Re-detection vs. new acquisition of high-risk human papillomavirus in mid-adult women.

Publication Type:

Journal Article


International journal of cancer, Volume 139, Issue 10, p.2201-2212 (2016)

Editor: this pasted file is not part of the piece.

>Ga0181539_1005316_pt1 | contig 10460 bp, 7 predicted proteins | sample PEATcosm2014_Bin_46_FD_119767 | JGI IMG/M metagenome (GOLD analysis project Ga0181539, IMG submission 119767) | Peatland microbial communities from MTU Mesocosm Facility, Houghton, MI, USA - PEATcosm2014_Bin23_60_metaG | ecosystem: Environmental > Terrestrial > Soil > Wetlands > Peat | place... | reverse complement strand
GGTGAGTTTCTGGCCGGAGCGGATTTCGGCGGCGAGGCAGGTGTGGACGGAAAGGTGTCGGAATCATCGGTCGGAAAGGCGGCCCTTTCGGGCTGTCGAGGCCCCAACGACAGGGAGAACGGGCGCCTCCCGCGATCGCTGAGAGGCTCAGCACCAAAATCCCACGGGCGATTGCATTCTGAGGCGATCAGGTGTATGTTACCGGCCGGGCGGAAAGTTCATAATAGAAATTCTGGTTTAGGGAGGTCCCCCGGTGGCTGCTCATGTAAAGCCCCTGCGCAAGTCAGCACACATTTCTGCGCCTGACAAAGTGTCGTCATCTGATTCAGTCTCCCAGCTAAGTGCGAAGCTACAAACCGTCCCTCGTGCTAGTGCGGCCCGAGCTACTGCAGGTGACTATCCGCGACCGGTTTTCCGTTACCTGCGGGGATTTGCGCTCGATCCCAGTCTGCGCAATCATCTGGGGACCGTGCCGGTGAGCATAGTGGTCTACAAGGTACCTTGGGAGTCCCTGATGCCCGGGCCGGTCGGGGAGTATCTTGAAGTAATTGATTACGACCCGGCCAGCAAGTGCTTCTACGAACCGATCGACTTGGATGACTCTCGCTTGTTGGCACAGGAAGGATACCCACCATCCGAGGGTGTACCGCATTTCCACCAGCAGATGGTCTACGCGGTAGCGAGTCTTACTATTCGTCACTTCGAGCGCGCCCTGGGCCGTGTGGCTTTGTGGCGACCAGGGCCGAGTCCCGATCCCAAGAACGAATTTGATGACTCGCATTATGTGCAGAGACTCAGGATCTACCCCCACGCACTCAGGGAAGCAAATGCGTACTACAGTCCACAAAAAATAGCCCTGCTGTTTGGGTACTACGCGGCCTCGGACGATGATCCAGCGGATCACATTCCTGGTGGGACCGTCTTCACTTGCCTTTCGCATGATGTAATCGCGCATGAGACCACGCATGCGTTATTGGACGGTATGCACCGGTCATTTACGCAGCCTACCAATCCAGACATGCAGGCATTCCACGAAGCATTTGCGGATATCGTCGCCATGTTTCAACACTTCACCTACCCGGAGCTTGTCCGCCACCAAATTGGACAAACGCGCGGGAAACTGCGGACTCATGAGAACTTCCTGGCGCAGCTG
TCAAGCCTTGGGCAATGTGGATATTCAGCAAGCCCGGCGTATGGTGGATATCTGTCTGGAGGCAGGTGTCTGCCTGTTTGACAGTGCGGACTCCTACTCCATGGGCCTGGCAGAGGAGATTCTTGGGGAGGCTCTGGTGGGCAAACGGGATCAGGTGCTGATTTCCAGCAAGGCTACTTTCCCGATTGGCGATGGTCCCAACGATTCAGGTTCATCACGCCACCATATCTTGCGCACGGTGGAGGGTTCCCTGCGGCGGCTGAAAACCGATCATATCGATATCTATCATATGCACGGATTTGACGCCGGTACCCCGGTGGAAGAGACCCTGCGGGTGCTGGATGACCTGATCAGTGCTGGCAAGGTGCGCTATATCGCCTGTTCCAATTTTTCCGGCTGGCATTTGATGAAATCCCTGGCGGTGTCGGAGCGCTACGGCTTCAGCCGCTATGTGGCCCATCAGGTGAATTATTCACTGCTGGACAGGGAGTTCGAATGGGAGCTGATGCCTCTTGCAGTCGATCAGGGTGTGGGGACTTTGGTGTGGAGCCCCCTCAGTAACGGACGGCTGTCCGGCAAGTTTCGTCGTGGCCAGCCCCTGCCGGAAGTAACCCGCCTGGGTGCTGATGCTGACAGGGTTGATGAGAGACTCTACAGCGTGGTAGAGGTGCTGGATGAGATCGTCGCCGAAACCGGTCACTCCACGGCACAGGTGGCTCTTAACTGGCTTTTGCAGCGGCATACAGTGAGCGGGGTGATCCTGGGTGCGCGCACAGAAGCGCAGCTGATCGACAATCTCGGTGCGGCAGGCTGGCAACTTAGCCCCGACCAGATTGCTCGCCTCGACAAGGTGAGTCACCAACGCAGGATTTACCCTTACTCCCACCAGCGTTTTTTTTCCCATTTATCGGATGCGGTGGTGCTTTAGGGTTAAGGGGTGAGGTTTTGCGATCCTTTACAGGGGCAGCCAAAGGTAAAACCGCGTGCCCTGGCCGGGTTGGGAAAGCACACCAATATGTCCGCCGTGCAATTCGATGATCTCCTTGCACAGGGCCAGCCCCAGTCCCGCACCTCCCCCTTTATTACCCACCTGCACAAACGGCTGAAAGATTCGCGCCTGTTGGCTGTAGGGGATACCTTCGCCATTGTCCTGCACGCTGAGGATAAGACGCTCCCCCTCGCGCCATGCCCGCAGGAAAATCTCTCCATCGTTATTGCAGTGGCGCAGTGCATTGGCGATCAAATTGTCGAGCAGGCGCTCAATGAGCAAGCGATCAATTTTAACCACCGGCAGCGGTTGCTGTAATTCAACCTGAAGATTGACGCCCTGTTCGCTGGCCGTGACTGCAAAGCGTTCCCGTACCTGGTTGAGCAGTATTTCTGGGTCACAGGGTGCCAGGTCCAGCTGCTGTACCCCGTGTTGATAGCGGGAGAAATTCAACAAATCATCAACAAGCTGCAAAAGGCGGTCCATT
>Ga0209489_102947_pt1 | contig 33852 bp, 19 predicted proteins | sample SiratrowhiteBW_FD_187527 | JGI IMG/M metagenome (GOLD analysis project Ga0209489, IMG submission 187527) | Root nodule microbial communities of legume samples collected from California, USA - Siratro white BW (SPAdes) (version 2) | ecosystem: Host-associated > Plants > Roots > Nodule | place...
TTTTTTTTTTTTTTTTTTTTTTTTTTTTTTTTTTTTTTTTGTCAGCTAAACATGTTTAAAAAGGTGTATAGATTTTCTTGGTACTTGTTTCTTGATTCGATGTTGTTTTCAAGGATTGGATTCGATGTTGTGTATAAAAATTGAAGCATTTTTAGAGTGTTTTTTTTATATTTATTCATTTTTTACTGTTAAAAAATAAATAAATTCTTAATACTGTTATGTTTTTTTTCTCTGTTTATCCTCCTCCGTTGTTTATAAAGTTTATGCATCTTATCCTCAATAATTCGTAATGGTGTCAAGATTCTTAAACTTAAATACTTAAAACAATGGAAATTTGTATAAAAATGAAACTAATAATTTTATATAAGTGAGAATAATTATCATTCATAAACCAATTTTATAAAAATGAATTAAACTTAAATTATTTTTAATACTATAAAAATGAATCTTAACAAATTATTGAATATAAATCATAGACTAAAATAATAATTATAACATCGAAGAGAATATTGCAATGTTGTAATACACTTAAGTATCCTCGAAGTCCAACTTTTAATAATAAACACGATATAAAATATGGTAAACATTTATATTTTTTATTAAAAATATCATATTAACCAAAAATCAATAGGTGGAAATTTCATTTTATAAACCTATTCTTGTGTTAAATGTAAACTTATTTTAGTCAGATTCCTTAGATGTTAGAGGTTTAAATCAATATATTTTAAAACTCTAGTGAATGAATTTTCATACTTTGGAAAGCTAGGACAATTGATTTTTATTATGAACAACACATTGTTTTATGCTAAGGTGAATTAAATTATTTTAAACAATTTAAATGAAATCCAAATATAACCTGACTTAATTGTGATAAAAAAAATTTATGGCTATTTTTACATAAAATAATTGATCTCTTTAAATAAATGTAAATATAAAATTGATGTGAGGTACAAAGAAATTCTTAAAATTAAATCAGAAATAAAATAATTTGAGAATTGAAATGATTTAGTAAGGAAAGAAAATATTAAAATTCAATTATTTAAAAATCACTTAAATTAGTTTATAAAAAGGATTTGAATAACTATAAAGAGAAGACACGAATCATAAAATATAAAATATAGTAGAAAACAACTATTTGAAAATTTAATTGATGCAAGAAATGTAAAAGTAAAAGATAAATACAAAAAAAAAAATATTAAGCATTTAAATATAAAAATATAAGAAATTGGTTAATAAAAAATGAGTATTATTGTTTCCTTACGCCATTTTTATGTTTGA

To understand high-risk (hr) human papillomavirus (HPV) epidemiology in mid-adulthood, we assessed whether associations between incident detection of hrHPV DNA and recent sexual behavior differed according to whether or not there was serologic evidence of prior infection. From 2011 to 2012, we enrolled 409 women aged 30-50 years into a 6-month longitudinal study. We collected health and sexual behavior histories, enrollment sera for HPV antibody testing, and monthly self-collected vaginal swabs for HPV DNA genotyping. Generalized estimating equations logistic regression identified risk factors for type-specific incident hrHPV DNA, stratified by type-specific hrHPV serostatus at enrollment. Population attributable risks of hrHPV due to prior and recent exposure were estimated. When type-specific hrHPV serology was negative, recent sexual risk behavior was positively associated with incident hrHPV DNA (odds ratio in women reporting ≥3 recent sexual risk behaviors [e.g., new or multiple partners] vs. no recent sexual activity = 9.8, 95% CI: 2.4-40.6). No associations with recent sexual behavior were observed with positive type-specific hrHPV serology. Thirty percent of incident hrHPV DNA detection was attributable to prior infection (with positive serology) and 40% was attributable to recent sexual risk behavior (with negative serology). The proportion of incident hrHPV DNA detection attributable to recent sexual risk behavior decreased with increasing age. Among women with serologic evidence of prior infection, re-detection of the same hrHPV type is likely due to reactivation or intermittent detection of persistent infection. Without serologic evidence of prior infection, new detection is likely due to new acquisition or to intermittent detection of persisting infection.